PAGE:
James: I actually worked it all out and I think that my estimates were pretty accurate. I think it’d take a team about 3 to 3.5 months to walk from Toronto to LA in a 2-person donkey costume. If someone wants to prove me wrong, I double dog dare you. *

Honestly though, I kind of don’t think anyone could do it. We shot in the South West for the majority of the shoot where it was 105-110 F degrees outside and hotter inside the costume. I don’t think you’d want to be in a costume in that heat for days on end, or for 10 min for that matter. You’d end up looking like a prune…or worse…a rotten plumb.

* Disclaimer, don’t do it…you probably won’t live for too long.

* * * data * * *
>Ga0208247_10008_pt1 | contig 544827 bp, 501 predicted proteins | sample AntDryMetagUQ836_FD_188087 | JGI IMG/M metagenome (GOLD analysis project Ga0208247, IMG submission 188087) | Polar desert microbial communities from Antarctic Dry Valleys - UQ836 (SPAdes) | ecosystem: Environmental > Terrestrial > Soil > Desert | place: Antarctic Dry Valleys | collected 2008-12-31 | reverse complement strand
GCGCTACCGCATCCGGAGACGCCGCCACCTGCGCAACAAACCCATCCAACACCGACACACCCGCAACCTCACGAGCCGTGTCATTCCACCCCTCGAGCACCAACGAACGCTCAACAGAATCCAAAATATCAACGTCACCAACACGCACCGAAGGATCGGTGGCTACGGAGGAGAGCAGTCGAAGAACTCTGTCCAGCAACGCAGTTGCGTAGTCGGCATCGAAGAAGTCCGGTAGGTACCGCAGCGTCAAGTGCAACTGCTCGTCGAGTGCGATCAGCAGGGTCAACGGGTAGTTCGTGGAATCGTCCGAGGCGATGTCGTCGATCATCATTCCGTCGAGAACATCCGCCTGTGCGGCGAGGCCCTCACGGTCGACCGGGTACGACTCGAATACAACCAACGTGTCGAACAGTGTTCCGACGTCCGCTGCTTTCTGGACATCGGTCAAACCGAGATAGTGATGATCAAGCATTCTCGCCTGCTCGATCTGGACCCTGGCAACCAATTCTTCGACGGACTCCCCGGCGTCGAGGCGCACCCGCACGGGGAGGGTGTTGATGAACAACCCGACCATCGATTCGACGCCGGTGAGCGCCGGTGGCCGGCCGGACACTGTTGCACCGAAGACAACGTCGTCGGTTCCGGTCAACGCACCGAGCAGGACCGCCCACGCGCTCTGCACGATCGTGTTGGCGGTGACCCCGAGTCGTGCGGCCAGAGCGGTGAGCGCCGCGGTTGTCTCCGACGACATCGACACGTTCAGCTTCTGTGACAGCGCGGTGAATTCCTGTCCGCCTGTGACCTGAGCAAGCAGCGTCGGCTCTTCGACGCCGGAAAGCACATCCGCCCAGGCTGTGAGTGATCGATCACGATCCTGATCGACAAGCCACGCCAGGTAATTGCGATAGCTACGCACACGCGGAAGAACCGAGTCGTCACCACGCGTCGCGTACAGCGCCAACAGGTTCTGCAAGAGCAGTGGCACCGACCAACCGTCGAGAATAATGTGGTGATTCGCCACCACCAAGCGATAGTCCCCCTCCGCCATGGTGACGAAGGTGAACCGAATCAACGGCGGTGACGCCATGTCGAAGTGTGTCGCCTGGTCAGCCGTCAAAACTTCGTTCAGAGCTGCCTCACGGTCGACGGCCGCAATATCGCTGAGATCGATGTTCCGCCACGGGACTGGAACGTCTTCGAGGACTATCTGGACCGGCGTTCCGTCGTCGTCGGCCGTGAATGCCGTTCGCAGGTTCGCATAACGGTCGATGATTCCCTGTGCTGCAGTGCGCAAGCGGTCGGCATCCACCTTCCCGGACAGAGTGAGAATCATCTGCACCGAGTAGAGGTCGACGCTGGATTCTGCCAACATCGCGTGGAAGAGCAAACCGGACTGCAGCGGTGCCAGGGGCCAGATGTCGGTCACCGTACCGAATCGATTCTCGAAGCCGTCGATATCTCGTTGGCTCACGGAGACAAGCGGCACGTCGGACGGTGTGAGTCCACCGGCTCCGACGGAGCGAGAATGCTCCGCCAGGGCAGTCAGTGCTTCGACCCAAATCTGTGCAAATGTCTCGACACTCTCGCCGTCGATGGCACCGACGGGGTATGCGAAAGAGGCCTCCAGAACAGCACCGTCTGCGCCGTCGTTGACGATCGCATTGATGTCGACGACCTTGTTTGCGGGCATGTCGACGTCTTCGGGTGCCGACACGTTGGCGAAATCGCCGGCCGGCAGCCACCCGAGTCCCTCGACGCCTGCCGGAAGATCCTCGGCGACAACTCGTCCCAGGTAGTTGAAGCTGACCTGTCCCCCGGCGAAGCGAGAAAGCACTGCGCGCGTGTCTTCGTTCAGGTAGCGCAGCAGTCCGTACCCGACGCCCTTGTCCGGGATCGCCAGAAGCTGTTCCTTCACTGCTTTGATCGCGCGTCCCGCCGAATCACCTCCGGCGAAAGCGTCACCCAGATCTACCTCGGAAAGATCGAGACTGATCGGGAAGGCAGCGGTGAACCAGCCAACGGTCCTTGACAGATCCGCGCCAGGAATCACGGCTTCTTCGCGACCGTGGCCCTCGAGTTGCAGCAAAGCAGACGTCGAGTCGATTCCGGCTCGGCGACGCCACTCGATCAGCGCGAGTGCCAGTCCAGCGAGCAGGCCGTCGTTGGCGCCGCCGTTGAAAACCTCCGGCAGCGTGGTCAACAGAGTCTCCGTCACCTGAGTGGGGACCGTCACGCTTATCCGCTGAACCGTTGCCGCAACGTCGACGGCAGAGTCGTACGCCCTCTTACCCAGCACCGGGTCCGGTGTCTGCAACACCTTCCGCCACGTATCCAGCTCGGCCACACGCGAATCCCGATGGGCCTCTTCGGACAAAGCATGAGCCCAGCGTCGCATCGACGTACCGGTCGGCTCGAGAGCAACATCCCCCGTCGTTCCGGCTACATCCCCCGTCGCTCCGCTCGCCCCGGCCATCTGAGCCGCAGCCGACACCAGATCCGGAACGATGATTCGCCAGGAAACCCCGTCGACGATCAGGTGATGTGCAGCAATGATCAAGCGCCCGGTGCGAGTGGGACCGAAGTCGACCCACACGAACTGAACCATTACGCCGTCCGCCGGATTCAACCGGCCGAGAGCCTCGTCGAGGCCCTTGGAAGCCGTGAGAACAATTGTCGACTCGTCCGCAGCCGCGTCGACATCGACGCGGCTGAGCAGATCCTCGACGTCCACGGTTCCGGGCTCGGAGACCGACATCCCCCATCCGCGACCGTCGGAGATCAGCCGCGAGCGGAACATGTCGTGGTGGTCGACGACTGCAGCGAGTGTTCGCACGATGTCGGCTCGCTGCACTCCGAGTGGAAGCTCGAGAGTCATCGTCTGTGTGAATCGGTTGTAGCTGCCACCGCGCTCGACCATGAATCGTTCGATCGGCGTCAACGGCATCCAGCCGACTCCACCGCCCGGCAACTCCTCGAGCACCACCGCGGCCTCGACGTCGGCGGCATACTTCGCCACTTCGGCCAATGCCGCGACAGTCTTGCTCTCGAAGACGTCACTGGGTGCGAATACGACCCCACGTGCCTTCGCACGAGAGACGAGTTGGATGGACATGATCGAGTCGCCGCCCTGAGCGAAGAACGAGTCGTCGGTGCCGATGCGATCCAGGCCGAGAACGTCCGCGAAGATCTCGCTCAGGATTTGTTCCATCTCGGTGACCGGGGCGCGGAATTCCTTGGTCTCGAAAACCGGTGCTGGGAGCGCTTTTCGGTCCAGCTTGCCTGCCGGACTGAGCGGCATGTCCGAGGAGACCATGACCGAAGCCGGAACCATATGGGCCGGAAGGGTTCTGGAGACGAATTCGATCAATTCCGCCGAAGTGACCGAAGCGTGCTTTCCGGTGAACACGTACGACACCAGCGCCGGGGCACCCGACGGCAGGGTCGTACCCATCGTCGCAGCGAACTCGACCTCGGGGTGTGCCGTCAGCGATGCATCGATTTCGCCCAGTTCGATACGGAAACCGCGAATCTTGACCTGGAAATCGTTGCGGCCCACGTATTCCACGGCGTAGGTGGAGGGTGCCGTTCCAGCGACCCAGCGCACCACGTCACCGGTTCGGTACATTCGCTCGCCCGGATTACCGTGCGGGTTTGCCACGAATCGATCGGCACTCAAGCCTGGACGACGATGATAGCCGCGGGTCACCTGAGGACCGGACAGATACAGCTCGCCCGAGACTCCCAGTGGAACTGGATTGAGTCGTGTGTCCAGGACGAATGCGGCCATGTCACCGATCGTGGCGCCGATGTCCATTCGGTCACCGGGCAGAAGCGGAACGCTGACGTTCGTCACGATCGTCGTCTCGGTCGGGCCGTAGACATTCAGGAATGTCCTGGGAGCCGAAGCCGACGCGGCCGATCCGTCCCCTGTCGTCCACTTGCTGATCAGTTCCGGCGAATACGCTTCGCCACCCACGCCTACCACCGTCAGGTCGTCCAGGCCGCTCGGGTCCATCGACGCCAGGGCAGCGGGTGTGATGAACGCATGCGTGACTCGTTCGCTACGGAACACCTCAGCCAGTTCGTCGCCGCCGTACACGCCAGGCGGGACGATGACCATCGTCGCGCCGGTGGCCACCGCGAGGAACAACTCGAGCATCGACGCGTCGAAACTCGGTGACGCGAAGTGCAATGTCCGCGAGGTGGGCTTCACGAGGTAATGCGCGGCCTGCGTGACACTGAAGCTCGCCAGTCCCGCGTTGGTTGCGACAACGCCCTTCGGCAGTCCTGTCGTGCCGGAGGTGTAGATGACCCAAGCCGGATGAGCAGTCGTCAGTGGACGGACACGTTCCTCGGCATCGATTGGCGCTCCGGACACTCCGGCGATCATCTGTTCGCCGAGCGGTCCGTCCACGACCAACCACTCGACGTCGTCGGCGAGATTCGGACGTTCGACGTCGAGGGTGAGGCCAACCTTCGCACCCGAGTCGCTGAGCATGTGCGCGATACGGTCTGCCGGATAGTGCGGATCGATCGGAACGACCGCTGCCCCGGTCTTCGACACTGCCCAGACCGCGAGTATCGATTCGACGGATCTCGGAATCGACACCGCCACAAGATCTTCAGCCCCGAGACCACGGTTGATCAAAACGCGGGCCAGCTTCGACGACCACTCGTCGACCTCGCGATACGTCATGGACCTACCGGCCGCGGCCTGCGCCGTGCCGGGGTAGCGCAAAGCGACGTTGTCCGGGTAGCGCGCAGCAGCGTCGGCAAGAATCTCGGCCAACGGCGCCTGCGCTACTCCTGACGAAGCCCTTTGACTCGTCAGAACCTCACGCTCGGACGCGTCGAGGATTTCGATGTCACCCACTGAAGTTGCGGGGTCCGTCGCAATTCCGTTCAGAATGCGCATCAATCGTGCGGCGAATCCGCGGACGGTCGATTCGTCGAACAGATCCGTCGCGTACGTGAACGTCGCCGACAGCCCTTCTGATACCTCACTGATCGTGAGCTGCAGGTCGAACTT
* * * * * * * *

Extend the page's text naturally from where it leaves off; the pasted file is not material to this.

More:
Matthew: What was the biggest obstacle you faced in completing this film?

James: A Mile in these Hooves was an ambitious project from the start. I wore a lot of hats, writing, producing, directing, editing and as the cinematographer of the film, so there were times that it was tough. Thankfully, I had a lot of friends, family and colleagues who helped out.

The initial shoot across the USA was challenging, yet a ton of fun. A lot of the film is set in the south west in the desert, so there were times that it was 109 degrees and my stand ins (one was my wife, as the ass of the donkey) would wrap frozen towels around their necks in an effort to keep cool. We’d do 15 second takes, then take a break.